What do you think of the current state of the M&A sector overall?   

Rob:  There is a big trend for owners selling companies to their staff. But I don’t think it can work, long term. The employees get the money for the purchase through a loan, but that saddles the business with debt. These employees have then got to sort that out, just when their founders and leaders have left. The sellers tend to get lower values for the sale too. I’m seeing lots of people realizing Actually, no, we need to go back to selling through normal routes.

Clive: There was an engineering business, recently, that had a factory full of bought-outright kit. They refinanced lots of it to pay for a company sale to the employees. That firm is now saddled with that debt. It doesn’t make sense.

Rob: There’s obviously been a lull in M&A the last couple of years due to high interest rates. But we are now seeing a swing in sentiment. People are ready to invest again. We’ve noticed that particularly in the last couple of months.

However, I think some of the huge valuations for companies, particularly in the tech sector, in recent years, will soon become a thing of the past. Too many are based on how much money an unprofitable company might make in the future, rather than how much they are making now. I think it’s a spillover from the dot-com boom. We’ve always believed that if you’re not generating any cash, you’re not a great purchase.

Clive: There’s still a bit of speculative overvaluing about, with companies involved in things like AI and apps. I have seen some tech firms where you think, yeah, that’s got real legs. But I’ve been to angel-investor forums where they are getting excited about too many tech ideas that won’t work financially, just because they sound inventive and exciting.

In your experience, what’s the most important thing SME and other business owners should consider when selling their firm?

Rob: Be really precise and detailed in the way you present your profits. If you had an annual profit of £100,000, but it was affected by events that won’t happen again, like a freak flood at your factory that cost £10,000 to clean up, it’s sensible to tell buyers your profit was £110,000.

Clive: SME owners can be reluctant to do this, but there’s nothing wrong in giving a realistic assessment of what you’ve created. If you made a mistake that affected income, be honest with the buyer, saying “We had a bit of a balls up there, but we learned from it, and it won’t happen again.”

What is the thing that buyers don’t do that they should do?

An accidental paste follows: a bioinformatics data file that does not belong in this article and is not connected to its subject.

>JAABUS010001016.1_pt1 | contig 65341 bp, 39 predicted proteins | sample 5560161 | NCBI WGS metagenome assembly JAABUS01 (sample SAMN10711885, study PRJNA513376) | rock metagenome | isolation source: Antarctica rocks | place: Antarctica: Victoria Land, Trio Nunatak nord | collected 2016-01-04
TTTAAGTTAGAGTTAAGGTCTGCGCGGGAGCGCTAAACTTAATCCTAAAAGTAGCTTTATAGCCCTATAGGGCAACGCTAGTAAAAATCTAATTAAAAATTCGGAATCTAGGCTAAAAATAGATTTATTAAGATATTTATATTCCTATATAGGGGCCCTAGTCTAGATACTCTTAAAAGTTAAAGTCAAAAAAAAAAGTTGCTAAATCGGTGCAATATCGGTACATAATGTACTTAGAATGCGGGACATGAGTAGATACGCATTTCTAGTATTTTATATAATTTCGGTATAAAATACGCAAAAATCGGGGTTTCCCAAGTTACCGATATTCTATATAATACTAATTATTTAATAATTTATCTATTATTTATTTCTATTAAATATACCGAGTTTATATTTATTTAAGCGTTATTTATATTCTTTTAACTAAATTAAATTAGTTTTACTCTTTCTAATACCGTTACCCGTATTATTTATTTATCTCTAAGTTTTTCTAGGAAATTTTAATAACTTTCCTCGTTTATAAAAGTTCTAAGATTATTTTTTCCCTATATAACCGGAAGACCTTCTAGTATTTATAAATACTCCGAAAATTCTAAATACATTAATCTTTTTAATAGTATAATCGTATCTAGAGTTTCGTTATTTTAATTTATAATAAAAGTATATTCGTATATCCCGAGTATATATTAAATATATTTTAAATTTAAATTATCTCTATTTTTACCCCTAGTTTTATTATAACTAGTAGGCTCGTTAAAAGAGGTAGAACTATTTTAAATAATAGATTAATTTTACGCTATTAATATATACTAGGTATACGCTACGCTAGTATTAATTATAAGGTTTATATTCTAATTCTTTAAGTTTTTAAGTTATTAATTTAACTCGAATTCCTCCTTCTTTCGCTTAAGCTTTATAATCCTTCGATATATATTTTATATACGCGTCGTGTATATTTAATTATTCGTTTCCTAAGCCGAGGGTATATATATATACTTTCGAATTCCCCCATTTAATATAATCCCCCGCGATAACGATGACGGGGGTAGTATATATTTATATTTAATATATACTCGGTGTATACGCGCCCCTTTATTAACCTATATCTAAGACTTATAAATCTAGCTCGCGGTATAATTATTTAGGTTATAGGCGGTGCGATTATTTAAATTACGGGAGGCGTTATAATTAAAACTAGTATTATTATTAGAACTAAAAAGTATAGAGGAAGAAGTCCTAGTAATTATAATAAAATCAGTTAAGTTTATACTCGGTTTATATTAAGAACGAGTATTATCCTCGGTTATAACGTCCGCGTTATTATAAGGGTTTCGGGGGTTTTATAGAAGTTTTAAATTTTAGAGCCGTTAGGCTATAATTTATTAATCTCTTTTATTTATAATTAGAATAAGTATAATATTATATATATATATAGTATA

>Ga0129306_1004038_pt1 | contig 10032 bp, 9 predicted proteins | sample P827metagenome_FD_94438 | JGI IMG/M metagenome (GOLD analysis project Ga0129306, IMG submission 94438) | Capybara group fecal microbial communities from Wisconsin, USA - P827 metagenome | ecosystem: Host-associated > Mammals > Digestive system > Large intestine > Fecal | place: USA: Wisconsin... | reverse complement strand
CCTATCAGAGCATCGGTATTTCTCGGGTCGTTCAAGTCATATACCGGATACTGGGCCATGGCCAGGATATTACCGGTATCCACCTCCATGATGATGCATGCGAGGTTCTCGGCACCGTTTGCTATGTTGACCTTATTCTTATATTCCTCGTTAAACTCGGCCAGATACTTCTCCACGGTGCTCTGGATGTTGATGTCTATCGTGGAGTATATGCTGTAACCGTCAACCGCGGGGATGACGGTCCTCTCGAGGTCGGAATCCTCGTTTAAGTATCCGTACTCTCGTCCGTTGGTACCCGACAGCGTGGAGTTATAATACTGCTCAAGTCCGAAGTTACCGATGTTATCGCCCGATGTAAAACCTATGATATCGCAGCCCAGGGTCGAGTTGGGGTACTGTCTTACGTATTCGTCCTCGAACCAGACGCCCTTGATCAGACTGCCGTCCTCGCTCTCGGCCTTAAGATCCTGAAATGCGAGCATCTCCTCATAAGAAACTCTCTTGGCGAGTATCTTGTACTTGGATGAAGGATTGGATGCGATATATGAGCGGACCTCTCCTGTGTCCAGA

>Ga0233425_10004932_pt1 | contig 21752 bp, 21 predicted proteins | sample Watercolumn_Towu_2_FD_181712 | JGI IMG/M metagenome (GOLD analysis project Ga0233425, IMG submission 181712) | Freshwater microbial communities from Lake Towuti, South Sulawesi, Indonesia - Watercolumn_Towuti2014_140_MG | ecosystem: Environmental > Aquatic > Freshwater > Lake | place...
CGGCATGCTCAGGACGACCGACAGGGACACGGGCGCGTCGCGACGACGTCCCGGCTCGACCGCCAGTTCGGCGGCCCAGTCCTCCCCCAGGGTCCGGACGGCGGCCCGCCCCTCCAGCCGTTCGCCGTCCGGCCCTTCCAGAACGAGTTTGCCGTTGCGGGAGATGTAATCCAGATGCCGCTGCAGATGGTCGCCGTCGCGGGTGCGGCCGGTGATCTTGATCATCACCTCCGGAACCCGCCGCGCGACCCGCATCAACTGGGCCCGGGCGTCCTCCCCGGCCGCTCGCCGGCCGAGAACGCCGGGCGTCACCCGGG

Clive: I’ve got one word answer for that: integration. All too often, companies buy a business but haven’t planned properly what to do with it. They fail to retain key staff. They try to squeeze the new firm into their ways of working and things go wrong. They ask their existing sales staff to suddenly sell a load of new products, meet resistance and sales drop.

What should firms be aware of when choosing an M&A advisor?

Clive: Some fairly significant players’ business model is to sign up an owner, charge a monthly retainer, and then provide a very poor, drawn-out service. I know of one man who was told his business was worth one million pounds, he paid £6,000 per month to the advisor, and they got one offer a £40,000 for his firm.

We just take a small upfront fee, and if we don’t sell the business, we don’t get any more money. It doesn’t benefit us to have a company sitting around for 18 months.

When we sold one of our businesses, we met with an advisor who claimed to know all about our sector. But when we quizzed him, he didn’t even recognize one of the basic terms used. So be wary of firms claiming they know about things they don’t. Don’t go with a firm just because they’ve sold a lot of businesses in a year. If they took on 200 but sold 20, that hit rate is terrible. And how much did they sell them for, relative to client expectations?

You’ve worked with lots of entrepreneurs and set up and sold several businesses yourselves. What lessons have you learned about running a company?

Rob: Only through failures, do you become successful, in the end. They peg out the boundaries that you don’t cross ever again.

A fast buck is impossible. You have to build brick by brick, to be disciplined enough to be able to say, “Right, I’ve put that one brick down, and even though I haven’t earned any money yet, I’m going to do the next one.” After all, if you try and build a house in one day, you fail, don’t you?